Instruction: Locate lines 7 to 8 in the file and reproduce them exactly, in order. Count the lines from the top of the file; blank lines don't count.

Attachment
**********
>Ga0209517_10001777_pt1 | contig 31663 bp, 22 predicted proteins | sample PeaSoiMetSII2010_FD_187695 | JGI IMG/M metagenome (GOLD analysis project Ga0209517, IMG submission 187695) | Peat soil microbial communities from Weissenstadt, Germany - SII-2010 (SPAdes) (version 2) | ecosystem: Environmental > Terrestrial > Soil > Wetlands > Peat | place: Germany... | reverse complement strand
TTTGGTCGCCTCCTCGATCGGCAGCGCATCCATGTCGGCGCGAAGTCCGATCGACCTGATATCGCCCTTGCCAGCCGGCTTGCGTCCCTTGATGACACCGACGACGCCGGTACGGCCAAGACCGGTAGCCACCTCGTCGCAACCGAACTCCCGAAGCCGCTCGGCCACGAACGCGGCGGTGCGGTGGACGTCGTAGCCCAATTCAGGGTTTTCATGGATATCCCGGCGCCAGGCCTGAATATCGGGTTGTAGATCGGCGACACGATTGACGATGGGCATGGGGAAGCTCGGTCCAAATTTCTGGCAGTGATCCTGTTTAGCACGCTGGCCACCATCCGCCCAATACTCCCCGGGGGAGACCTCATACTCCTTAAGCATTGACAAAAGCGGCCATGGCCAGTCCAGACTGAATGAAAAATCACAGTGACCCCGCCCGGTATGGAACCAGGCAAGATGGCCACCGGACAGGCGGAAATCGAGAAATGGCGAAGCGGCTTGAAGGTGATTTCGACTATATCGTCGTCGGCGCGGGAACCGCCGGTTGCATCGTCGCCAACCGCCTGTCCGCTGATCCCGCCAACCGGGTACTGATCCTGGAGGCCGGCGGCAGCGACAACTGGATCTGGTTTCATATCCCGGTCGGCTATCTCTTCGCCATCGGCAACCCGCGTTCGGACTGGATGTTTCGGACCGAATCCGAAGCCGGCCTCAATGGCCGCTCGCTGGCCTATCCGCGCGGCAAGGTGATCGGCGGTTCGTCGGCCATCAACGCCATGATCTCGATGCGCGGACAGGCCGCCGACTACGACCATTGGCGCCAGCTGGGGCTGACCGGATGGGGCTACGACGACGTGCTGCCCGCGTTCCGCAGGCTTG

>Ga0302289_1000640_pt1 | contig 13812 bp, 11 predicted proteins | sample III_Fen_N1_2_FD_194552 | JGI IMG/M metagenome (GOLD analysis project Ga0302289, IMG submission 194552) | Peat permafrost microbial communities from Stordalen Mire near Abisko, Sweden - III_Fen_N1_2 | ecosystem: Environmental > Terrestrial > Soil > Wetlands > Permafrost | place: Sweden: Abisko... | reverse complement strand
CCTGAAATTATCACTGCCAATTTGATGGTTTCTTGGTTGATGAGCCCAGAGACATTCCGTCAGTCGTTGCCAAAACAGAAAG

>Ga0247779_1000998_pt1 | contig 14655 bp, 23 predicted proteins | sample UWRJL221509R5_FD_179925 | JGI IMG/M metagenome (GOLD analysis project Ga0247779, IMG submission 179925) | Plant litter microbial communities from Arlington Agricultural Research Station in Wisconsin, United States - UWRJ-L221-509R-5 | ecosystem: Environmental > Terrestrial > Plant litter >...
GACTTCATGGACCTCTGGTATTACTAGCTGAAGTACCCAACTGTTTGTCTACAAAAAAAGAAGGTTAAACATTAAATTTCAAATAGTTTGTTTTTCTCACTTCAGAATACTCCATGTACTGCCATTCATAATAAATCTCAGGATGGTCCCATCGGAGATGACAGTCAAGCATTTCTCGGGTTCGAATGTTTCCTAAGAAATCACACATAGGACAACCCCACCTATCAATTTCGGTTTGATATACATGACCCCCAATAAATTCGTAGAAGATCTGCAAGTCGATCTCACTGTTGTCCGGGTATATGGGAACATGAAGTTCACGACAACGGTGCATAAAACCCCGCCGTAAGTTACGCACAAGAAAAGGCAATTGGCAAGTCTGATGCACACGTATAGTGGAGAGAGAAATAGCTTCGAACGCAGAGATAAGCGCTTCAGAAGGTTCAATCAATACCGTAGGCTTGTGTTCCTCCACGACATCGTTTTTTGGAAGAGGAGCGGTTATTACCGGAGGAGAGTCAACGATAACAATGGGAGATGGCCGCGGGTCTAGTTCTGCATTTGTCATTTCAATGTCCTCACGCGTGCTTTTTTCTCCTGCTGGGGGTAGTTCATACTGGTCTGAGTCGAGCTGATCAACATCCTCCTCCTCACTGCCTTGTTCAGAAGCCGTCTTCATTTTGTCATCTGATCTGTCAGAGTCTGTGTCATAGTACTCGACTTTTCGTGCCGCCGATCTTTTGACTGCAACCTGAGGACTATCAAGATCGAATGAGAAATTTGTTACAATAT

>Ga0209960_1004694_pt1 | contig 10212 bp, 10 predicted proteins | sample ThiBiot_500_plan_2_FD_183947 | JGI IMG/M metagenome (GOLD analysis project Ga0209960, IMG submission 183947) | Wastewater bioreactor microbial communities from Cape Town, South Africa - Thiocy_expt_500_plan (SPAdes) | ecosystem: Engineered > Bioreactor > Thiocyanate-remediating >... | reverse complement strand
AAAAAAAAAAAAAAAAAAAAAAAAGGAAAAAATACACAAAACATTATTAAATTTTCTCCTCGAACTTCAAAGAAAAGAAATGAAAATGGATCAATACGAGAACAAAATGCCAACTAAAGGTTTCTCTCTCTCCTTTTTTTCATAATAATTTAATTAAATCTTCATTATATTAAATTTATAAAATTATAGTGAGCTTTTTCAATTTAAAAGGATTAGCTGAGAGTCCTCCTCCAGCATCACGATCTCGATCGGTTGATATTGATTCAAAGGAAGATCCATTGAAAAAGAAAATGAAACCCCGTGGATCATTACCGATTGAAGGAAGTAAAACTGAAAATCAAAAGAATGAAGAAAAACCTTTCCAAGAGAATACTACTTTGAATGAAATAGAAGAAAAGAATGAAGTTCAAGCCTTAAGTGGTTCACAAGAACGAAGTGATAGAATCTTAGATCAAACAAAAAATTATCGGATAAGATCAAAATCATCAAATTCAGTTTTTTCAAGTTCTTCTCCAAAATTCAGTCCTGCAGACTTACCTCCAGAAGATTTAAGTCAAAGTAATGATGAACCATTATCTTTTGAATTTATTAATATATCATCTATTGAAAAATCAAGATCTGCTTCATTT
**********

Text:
>Ga0209960_1004694_pt1 | contig 10212 bp, 10 predicted proteins | sample ThiBiot_500_plan_2_FD_183947 | JGI IMG/M metagenome (GOLD analysis project Ga0209960, IMG submission 183947) | Wastewater bioreactor microbial communities from Cape Town, South Africa - Thiocy_expt_500_plan (SPAdes) | ecosystem: Engineered > Bioreactor > Thiocyanate-remediating >... | reverse complement strand
AAAAAAAAAAAAAAAAAAAAAAAAGGAAAAAATACACAAAACATTATTAAATTTTCTCCTCGAACTTCAAAGAAAAGAAATGAAAATGGATCAATACGAGAACAAAATGCCAACTAAAGGTTTCTCTCTCTCCTTTTTTTCATAATAATTTAATTAAATCTTCATTATATTAAATTTATAAAATTATAGTGAGCTTTTTCAATTTAAAAGGATTAGCTGAGAGTCCTCCTCCAGCATCACGATCTCGATCGGTTGATATTGATTCAAAGGAAGATCCATTGAAAAAGAAAATGAAACCCCGTGGATCATTACCGATTGAAGGAAGTAAAACTGAAAATCAAAAGAATGAAGAAAAACCTTTCCAAGAGAATACTACTTTGAATGAAATAGAAGAAAAGAATGAAGTTCAAGCCTTAAGTGGTTCACAAGAACGAAGTGATAGAATCTTAGATCAAACAAAAAATTATCGGATAAGATCAAAATCATCAAATTCAGTTTTTTCAAGTTCTTCTCCAAAATTCAGTCCTGCAGACTTACCTCCAGAAGATTTAAGTCAAAGTAATGATGAACCATTATCTTTTGAATTTATTAATATATCATCTATTGAAAAATCAAGATCTGCTTCATTT